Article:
Friday, September 7, 2012

That Constant Necromancy

That Constant Necromancy
Bobby Derie

Atomic light shone through the strange clouds of a burning sky, and all the fields on either side of the road were ashy dust and weeds; the still dun mounds showed where the cattle and horses had ceased their pasture to lay down and die. The cracked streets laid like an ancient empire, in whose fissures and potholes was built new kingdoms of ants and termites, vast series of mounds and structures raised up in the shadow of rusted street lamps blown over, houses knocked to kindling, their contents spilled and exposed to air and invisible fires that tanned and bleached and burned from the inside out.

A hush came and the wind died, as the audience before the song, and the baleful, bright sun darkened for a moment, and took on a softer flare.

There was something classical about the curve of the hood, the rounded headlamps, the strange face of the radiator grill; a perfect Euclidian parabola that had been realized on paper with blue pencil and drafter’s ink. It was the fresh-cut grey of dark, flat virgin stone, as if washed in the fresh-flowing wounds of granite mountains laid bare by pick and dynamite. Prim white gloves grasped the wheel, and the eyes that stared out from the windows were the antique blue of a long-forgotten sky.

The song hit the ruined town first.

There was something of a march in it, a military cadence as of a million men in step, shattered every now and again by thunderous percussion cannonades, and merged in with the rhythm were pieces and fragments of old anthems and songs, riffs and openings from tunes that had seen nations through war and peace and back again. The speakers of the ghostly grey car shouted and sang and blared, and it reverberated through air and wood and artificial stone, to be heard by whatever spirits there might be to hear.

A softer breeze picked up, and an empty swing began to sway again. Fallen telephone poles, street lamps, and trees righted themselves, to stand tall once more. The driving wind increased, and the skeletons of houses at the edge of town that had folded in on themselves from the blast put on again their ancient flesh of shingles and vinyl siding. Mounds of moldering, broken brick skittered over the vacant shell of the gas station, and the rust on the pumps blew off in a pale red dust to reveal a mirror shine.

In the street, the empire of the ants died in sudden cataclysm as old asphalt flowed as if new again, healing over the wounds where they had built.

By the time her tires hit the outskirts of town, the grass had fallen down as if it had been visited by the swathing blades of elder days. A thin thing with copper pigtails and a pink dress picked herself up from the earth and stepped backward into the waiting swing, to be carried again. Students emerged from beneath their desks to retake their seats, and men and women cowered no longer in basements and closets, or under beds. In the town jail a pickpocket stared out from behind stout bars, and across the tracks the black folk stirred and felt the familiar burden take them once again.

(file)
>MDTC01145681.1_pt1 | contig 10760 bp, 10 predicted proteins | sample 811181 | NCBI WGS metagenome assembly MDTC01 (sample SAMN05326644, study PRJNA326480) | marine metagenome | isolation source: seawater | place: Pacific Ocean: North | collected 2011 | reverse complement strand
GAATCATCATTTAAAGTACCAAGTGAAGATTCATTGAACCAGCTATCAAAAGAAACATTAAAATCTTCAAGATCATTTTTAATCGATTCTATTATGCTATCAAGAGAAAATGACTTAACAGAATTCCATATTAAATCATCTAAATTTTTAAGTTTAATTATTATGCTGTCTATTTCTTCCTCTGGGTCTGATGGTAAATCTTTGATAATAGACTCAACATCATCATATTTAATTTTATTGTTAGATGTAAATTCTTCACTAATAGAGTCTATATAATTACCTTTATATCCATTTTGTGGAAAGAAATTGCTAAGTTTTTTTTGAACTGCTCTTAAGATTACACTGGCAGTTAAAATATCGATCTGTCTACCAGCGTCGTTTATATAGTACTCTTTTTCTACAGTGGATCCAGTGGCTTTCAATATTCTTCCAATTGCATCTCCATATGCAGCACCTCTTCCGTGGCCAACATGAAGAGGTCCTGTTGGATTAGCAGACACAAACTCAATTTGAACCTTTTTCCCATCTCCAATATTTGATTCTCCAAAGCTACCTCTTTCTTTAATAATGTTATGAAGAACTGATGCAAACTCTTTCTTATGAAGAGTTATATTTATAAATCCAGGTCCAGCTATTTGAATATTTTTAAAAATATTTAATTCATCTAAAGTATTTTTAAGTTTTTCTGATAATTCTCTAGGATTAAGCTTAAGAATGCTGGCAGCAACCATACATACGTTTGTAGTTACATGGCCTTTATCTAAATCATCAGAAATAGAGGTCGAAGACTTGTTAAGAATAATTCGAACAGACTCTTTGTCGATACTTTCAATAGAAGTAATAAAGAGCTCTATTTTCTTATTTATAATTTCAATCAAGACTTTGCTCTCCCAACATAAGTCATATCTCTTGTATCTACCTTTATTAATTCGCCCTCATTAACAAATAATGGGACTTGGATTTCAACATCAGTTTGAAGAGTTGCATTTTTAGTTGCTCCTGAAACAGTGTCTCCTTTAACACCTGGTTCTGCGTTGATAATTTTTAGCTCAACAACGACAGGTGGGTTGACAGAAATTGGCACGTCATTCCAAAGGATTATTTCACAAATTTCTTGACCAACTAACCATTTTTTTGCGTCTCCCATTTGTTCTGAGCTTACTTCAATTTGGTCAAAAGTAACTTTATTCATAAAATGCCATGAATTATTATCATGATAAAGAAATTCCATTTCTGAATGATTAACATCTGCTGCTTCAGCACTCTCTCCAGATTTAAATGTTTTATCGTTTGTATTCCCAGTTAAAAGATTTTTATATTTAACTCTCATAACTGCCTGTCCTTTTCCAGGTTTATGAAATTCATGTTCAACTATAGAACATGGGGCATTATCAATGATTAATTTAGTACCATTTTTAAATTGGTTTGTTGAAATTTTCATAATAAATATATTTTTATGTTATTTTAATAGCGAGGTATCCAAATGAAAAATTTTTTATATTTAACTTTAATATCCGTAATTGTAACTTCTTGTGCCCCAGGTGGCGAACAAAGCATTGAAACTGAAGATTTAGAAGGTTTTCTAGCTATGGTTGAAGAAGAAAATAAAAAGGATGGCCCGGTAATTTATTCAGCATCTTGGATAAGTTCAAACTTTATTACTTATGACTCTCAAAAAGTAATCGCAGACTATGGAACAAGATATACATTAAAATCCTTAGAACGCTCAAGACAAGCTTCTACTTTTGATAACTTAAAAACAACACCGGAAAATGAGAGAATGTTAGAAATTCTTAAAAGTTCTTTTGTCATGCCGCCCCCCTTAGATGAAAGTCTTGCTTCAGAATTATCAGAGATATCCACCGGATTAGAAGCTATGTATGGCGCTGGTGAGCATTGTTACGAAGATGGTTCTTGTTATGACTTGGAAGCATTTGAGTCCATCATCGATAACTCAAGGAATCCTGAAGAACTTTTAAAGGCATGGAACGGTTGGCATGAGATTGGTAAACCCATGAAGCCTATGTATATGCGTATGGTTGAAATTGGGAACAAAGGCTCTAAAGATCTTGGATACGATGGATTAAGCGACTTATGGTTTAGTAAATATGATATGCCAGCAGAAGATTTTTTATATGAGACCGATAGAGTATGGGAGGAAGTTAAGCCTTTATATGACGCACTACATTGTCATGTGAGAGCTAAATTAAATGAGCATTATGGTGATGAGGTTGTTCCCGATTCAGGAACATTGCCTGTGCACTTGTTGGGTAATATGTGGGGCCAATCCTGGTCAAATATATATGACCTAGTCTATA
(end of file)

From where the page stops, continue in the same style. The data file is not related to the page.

The music swelled as she drove through the old town square, with it small somber monuments of brass on cut stone, past two churches and a synagogue whose pews were packed but from which came no song, or sermon, or prayer. On the wall of the diner, two shadows broke a long kiss and stepped out into the world again.

As the music faded from the entrance of town, the weary cattle and horses laid down once again to their long rest. The rails fell from the fences and the weeds stood, as if waking from a strange delirium. A harsher wind followed on the soft breeze, and what had been the work of burnt years reclaimed the gas station in moments. The swing swished through the air, and a pile of old bones in faded and torn pink rags fell to earth, a small grey skull landing in a mound of copper pigtails.

A strange procession followed. Gaunt men and women with set faces rode thin horses that frothed at the mouth. A handful of automobiles lumbered in caravan; the leader a grim-faced man who clutched the wheel beside his silent, worried wife, their children in the back had ash-colored skin and receding black gums that revealed long toothy smiles. The front of the car was new, but long creeping tendrils of rust and dry rot streaked the back; the car behind it was worse. The last car in the line was a boxy thing on bicycle wheels that got caught in the spreading cracks in the road, the engine sputtered out a final cough and then the whole carriage collapsed as the music died.

The prisoner in the jail waited, and as the walls fell leapt free of the masonry; the hot breeze stripped him to bones within three steps, but this time they would lay outside his cell. Two lovers shared a kiss again, as their shared shadow etched itself onto the bricks of the wall behind them. The faces of the townspeople turned to the sky—the bright blue sky, as blue as the woman’s eyes—before the atomic sky returned again.


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